EDIT 2015-11-17: I decided to split these up to different posts for easier referencing and easier updating later.
See the tag music-i-like to view them all.
Since this is a blog about stuff I want to tell people, I thought I’d make a series of posts about something I love: music.
These posts will also serve as a reference for the odd occasion that I tell someone what I like to listen to. My taste in
music is somewhat varied and my music library has a lot of stuff in it. That’s why I will only cover some of the the artists I like
listening to most. One could kind of approximate it from my last.fm statistics, but I tend
to listen using “Shuffle All” nearly all the time, so the stats will be skewed in favor of artists with lots of tracks
(such as 植松伸夫). For each artist I will tell
something about them and then add a couple of examples from YouTube. The artists I post about are not in any particular
Leevi and the Leavings (1978–2003)
This may be somewhat strange for the international crowd. A very prolific Finnish rock/pop band that released album
after another. They were pretty popular in Finland and many of their songs are still very popular in the radio, even
though they disbanded after the death of the band’s lead, Gösta Sundqvist, in 2003. A couple of noteworthy facts: every single one of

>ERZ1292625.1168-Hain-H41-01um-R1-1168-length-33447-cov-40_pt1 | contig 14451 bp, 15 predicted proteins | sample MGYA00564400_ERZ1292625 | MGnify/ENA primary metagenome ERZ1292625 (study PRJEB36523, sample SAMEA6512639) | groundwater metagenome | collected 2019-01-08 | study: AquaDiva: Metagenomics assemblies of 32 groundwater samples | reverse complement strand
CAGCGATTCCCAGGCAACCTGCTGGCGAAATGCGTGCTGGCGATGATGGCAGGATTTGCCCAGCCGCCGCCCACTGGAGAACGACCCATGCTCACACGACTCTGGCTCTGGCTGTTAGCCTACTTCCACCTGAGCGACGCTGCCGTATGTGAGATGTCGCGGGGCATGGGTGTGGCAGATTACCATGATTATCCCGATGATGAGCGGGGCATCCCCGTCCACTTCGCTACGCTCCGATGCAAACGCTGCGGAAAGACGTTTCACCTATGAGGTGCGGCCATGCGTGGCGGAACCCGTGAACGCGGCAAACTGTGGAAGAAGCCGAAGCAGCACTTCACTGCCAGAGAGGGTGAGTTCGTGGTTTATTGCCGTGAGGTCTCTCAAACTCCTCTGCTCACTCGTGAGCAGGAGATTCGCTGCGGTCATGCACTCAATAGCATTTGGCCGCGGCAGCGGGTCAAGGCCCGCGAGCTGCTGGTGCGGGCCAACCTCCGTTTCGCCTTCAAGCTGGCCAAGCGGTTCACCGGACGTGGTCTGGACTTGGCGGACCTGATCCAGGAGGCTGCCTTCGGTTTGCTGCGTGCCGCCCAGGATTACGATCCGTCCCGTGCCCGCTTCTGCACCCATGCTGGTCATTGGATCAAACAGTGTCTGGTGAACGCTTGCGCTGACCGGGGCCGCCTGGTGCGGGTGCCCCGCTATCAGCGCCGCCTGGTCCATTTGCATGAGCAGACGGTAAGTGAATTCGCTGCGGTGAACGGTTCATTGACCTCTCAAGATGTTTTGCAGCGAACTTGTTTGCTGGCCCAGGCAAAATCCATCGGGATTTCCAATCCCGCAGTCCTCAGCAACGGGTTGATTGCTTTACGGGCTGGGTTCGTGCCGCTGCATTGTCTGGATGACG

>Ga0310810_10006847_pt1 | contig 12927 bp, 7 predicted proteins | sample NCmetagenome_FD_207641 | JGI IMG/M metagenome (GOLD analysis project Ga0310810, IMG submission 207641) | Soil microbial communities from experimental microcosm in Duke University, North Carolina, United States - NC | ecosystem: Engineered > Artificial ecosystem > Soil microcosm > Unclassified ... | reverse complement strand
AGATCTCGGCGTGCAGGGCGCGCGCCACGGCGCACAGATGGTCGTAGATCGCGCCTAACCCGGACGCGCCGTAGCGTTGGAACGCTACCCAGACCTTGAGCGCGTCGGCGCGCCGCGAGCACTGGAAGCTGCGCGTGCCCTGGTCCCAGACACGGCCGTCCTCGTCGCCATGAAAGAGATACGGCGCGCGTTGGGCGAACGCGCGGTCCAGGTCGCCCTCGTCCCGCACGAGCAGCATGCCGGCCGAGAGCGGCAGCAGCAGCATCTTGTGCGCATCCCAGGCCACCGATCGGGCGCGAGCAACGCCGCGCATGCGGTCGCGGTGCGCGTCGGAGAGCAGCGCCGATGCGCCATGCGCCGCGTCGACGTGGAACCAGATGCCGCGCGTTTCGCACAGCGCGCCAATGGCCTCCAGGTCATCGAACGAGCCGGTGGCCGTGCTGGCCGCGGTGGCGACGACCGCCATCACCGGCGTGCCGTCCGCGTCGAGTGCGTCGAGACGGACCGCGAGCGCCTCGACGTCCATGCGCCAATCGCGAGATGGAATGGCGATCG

their songs was composed, written and arranged by Gösta, and the band never officially did a single live concert. Their
songs are very Finnish in their content, usually dealing with the daily struggles of ordinary “little people”.
Personally I like Gösta’s lyrics that often highlight things you don’t think about in a tragicomic way, and his catchy
melodies in many songs.
UPDATE: I wrote a new post with newer and faster benchmarks.
After the Snowden revelations, I personally started looking more into encrypting my online activities and making sure
sites that ran on my server were (relatively) secure. Eventually I put this blog behind HTTPS as well, not really for
any security benefit, since I’m not talking government secrets and the blog has no admin panel, but rather for learning
about TLS and how to set it up properly. Problem was, it seems I did not read about things properly. This blog post
describes one result of that ignorance.